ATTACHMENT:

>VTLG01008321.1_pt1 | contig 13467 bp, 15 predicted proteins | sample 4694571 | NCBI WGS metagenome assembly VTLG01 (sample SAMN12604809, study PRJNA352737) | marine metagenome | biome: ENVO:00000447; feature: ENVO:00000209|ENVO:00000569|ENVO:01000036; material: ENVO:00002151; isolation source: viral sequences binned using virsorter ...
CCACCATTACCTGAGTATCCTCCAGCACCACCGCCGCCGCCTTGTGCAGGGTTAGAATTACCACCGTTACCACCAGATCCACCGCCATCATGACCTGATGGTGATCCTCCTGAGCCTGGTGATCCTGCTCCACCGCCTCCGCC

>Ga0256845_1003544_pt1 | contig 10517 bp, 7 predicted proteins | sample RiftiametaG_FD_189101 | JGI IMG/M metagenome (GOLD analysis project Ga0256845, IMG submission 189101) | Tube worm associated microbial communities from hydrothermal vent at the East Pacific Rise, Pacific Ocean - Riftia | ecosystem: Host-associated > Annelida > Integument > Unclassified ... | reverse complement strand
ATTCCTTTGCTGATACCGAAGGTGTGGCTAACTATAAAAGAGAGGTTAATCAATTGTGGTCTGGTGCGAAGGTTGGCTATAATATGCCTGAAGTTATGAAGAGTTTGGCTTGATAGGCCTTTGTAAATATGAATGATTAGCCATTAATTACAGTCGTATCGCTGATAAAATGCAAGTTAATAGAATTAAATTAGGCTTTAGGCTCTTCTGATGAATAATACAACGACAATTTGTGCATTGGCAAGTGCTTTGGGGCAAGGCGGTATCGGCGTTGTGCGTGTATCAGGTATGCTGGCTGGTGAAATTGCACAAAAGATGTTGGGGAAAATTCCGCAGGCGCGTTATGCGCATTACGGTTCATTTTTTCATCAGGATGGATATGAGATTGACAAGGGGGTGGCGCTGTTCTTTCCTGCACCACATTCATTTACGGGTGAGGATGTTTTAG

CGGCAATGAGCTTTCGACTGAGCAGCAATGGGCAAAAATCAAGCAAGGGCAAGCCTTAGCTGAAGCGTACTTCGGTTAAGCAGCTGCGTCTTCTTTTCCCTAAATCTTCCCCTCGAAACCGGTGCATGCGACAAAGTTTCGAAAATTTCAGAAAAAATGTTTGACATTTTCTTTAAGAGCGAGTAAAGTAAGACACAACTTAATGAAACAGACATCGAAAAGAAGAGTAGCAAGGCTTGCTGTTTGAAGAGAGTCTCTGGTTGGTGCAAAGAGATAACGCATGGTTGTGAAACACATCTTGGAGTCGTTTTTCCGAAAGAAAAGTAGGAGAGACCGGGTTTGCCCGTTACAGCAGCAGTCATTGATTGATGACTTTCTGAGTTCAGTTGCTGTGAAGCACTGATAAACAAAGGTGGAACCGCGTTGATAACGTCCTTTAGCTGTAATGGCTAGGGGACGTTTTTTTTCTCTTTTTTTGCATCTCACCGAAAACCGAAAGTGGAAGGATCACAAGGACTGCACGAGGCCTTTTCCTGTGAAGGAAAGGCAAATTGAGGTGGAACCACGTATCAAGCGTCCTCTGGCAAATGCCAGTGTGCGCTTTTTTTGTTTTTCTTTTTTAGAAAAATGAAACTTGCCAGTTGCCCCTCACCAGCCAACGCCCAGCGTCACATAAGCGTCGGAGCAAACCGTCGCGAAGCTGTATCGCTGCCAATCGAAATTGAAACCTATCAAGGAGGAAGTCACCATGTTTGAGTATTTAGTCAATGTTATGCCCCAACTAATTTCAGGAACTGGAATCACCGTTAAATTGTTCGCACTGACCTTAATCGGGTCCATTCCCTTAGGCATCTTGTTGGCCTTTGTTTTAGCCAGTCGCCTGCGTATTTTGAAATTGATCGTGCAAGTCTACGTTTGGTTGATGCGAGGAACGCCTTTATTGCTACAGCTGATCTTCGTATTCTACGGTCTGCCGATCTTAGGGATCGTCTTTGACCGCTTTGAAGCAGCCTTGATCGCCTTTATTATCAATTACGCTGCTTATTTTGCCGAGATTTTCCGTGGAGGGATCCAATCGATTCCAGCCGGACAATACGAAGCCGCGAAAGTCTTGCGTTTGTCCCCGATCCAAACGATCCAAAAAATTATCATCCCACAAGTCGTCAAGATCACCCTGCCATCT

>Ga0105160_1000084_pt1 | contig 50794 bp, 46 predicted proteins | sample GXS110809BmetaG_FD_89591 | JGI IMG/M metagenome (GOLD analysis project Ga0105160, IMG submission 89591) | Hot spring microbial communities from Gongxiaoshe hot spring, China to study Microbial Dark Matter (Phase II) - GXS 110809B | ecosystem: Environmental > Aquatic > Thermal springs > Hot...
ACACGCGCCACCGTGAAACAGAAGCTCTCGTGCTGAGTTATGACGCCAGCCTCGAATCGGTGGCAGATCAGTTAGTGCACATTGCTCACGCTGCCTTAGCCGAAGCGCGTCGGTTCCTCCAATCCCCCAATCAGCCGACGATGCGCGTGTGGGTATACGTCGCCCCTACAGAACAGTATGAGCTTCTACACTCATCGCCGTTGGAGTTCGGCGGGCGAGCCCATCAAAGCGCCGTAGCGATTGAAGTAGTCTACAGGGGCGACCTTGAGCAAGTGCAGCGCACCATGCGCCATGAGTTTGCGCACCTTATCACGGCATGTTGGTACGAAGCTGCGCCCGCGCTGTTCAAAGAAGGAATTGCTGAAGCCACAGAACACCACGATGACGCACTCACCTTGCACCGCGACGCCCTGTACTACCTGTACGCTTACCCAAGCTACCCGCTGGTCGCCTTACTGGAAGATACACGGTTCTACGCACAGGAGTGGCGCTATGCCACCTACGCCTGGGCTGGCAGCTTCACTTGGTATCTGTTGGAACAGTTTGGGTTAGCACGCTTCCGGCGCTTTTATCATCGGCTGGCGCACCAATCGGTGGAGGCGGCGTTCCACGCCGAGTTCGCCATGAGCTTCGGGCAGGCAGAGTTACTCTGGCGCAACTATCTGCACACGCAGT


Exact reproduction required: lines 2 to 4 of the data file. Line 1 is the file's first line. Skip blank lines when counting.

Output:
CCACCATTACCTGAGTATCCTCCAGCACCACCGCCGCCGCCTTGTGCAGGGTTAGAATTACCACCGTTACCACCAGATCCACCGCCATCATGACCTGATGGTGATCCTCCTGAGCCTGGTGATCCTGCTCCACCGCCTCCGCC

>Ga0256845_1003544_pt1 | contig 10517 bp, 7 predicted proteins | sample RiftiametaG_FD_189101 | JGI IMG/M metagenome (GOLD analysis project Ga0256845, IMG submission 189101) | Tube worm associated microbial communities from hydrothermal vent at the East Pacific Rise, Pacific Ocean - Riftia | ecosystem: Host-associated > Annelida > Integument > Unclassified ... | reverse complement strand
ATTCCTTTGCTGATACCGAAGGTGTGGCTAACTATAAAAGAGAGGTTAATCAATTGTGGTCTGGTGCGAAGGTTGGCTATAATATGCCTGAAGTTATGAAGAGTTTGGCTTGATAGGCCTTTGTAAATATGAATGATTAGCCATTAATTACAGTCGTATCGCTGATAAAATGCAAGTTAATAGAATTAAATTAGGCTTTAGGCTCTTCTGATGAATAATACAACGACAATTTGTGCATTGGCAAGTGCTTTGGGGCAAGGCGGTATCGGCGTTGTGCGTGTATCAGGTATGCTGGCTGGTGAAATTGCACAAAAGATGTTGGGGAAAATTCCGCAGGCGCGTTATGCGCATTACGGTTCATTTTTTCATCAGGATGGATATGAGATTGACAAGGGGGTGGCGCTGTTCTTTCCTGCACCACATTCATTTACGGGTGAGGATGTTTTAG